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New Tool for Joining Ti-6Al-4V by Friction Stir Welding

Development and assessment of a new single-use tool for joining Ti-6Al-4V by friction stir welding

TWI Core Research Project 1140/2020

 

Overview

Friction stir welding (FSW) is now a well-established process for joining light alloys. The relatively low temperature (~500°C) required to soften and plasticise aluminium alloys allows the use of steel based FSW tools, a material which is readily available, low-cost and has a good welding life.

However, tool materials and designs for welding higher temperature alloys such as titanium present a significant challenge, because not only must they be able to withstand high welding forces and torque levels, they must also operate at high temperatures of typically 1000-1200°C. Refractory metals, such as tungsten and molybdenum, are the current preferred materials, but there is only very limited use reported by industry. These have historically provided a FSW tool with properties capable of making welds, however, the cost of the material, producing the tool features and the weld life put a very large burden on the commercial viability of FSW in all but very high value applications. Therefore, a lower cost tooling system could make FSW more financially accessible to a wide range of industries.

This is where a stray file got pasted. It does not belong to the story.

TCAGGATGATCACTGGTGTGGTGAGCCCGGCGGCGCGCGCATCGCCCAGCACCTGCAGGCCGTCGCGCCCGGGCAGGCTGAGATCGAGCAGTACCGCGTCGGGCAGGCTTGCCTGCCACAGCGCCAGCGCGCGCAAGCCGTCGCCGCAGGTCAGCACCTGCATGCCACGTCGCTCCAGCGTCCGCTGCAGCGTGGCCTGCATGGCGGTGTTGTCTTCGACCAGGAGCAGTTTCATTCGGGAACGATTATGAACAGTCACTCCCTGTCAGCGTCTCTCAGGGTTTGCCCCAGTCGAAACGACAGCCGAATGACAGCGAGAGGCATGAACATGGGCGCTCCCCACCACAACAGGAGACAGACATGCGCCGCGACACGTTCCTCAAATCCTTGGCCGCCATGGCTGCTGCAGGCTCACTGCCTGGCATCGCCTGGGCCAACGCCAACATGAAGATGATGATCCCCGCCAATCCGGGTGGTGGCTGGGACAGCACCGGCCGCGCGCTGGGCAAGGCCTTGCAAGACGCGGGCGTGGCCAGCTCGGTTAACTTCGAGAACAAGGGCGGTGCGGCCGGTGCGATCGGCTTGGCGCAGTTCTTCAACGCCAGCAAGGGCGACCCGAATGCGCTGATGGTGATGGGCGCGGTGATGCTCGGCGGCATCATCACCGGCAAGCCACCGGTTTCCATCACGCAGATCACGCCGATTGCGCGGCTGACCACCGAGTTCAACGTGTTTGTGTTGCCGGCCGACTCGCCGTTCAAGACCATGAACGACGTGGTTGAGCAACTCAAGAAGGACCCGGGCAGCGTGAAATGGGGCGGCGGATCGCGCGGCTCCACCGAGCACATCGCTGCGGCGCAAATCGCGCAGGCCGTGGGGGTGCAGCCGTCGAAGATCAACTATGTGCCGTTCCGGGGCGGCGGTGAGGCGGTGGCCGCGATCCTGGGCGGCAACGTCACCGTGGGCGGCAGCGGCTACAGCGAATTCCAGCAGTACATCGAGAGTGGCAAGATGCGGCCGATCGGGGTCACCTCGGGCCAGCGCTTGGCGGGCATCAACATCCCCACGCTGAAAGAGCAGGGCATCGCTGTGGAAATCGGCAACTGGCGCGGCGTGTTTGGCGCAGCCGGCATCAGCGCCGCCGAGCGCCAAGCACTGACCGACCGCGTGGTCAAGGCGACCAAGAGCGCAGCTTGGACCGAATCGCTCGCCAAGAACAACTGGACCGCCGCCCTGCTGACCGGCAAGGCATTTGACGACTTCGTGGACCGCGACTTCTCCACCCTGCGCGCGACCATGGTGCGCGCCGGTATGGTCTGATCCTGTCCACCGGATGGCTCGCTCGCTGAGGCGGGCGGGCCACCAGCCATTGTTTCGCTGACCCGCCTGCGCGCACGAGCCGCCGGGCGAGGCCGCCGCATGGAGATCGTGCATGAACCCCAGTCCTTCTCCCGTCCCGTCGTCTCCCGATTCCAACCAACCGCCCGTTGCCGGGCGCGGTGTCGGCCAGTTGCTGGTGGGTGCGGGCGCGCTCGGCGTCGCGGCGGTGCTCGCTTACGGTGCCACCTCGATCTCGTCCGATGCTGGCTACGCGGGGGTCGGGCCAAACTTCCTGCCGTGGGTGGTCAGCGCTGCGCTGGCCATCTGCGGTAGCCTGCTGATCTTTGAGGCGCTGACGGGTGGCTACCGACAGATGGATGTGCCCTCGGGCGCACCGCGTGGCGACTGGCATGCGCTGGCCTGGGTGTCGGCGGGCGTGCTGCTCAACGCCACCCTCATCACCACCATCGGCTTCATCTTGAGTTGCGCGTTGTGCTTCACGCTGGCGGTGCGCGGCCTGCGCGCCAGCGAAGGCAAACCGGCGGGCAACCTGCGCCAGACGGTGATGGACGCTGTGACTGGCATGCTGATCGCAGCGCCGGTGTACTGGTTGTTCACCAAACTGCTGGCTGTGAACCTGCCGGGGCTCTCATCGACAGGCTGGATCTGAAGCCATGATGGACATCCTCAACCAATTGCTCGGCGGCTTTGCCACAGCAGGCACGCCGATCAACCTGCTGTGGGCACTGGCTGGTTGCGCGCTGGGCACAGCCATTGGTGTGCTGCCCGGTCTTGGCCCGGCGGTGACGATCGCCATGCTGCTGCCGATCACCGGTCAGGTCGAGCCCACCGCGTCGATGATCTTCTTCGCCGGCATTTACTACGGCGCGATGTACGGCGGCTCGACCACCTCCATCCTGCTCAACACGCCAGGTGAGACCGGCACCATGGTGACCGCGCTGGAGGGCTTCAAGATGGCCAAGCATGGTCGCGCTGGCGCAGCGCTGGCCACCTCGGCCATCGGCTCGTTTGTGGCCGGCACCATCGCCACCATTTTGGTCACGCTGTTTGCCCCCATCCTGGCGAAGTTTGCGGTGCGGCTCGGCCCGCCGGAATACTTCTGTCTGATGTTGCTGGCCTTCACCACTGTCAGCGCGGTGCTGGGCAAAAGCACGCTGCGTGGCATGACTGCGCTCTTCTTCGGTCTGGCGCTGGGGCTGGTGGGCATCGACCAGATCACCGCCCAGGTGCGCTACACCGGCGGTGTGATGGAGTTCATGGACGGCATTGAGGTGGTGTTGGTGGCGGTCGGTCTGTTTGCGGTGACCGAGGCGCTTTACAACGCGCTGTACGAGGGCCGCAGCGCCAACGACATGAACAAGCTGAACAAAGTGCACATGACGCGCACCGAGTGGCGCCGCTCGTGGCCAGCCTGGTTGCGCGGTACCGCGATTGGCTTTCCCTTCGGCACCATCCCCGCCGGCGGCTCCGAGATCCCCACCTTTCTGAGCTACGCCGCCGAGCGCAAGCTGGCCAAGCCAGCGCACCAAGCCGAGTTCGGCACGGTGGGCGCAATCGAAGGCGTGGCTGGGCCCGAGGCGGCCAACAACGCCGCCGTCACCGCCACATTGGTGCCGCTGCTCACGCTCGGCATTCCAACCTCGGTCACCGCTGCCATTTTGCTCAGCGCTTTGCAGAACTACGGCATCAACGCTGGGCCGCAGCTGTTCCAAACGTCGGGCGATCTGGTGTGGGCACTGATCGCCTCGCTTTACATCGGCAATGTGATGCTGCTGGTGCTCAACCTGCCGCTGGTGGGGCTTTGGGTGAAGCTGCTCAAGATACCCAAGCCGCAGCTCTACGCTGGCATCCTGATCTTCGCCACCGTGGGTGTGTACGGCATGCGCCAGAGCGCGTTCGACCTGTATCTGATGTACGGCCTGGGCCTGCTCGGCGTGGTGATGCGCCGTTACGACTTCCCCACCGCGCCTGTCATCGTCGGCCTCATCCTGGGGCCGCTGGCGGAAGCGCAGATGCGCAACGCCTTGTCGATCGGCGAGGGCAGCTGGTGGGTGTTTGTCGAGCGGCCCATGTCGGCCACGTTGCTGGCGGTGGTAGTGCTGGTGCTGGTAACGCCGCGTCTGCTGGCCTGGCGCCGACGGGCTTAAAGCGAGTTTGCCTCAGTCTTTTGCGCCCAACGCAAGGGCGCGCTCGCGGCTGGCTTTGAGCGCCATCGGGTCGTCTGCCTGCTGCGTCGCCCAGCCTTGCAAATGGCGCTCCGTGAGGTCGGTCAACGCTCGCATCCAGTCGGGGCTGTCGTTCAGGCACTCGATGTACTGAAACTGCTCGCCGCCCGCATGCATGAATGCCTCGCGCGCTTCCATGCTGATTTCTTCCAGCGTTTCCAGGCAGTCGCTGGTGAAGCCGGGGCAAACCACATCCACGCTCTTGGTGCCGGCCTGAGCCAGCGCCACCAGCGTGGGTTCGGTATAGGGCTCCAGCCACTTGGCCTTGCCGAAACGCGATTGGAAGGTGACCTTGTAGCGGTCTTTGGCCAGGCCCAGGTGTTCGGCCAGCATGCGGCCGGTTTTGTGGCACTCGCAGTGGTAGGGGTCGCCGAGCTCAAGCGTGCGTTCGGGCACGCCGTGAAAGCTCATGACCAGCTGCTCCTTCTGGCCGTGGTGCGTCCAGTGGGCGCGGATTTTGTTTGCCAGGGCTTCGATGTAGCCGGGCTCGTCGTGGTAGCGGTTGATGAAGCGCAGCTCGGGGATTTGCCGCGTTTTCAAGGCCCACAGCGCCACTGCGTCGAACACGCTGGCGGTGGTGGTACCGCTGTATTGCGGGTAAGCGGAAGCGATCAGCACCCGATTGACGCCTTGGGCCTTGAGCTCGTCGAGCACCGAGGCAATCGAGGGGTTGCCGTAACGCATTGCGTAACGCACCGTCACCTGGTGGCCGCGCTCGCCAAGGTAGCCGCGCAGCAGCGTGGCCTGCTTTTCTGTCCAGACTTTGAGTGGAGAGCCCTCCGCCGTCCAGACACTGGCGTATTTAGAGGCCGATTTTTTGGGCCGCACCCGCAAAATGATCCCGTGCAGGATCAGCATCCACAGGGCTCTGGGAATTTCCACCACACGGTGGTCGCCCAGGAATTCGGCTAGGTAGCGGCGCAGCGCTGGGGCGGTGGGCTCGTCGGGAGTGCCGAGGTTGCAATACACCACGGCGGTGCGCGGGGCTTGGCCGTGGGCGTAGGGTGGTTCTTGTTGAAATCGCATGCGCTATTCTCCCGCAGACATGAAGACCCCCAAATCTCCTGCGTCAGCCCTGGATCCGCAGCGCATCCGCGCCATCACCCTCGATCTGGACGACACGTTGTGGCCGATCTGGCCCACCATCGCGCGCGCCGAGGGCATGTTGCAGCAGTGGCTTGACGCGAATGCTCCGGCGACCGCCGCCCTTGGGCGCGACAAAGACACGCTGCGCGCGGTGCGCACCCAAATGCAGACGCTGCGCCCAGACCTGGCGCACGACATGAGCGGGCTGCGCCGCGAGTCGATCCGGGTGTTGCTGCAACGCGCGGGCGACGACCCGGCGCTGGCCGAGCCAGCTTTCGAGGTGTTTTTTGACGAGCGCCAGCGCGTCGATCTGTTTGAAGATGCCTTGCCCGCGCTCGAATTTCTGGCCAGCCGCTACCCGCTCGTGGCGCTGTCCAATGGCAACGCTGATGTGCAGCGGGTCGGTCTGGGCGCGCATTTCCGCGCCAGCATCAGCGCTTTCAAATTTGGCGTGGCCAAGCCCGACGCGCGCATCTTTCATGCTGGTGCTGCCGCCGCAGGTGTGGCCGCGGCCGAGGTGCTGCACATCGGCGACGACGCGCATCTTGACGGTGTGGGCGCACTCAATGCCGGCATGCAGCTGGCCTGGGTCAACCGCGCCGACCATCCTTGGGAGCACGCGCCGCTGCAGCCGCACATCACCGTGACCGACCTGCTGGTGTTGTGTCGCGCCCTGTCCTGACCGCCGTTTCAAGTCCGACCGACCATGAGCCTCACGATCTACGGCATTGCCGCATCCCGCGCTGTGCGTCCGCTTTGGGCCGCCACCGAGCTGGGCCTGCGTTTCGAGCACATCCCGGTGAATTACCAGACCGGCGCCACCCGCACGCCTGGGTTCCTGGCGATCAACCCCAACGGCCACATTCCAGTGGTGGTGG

Objective

To develop and assess a low-cost, single-use, tooling system based on silicon nitride for welding high strength titanium alloys, particularly focusing on Ti-6Al-4V.

Approach

Following discussions with ceramic suppliers, it was identified that the significant cost elements in ceramic FSW tools were the bulk volume of ceramic and the finish grinding of the tool profile post firing.  To reduce bulk volume, a ceramic insert mounted in a reusable metallic holder was considered the best option.  To eliminate the final grinding operation, the insert would be machined in the green state and then fired.  The insert geometry adopted incorporated a tapered body for accurate location and flats for providing a drive feature.  The insert had a 3mm probe length.  A tool holder was designed to support and transmit the torque to the insert, as shown in Figure 1.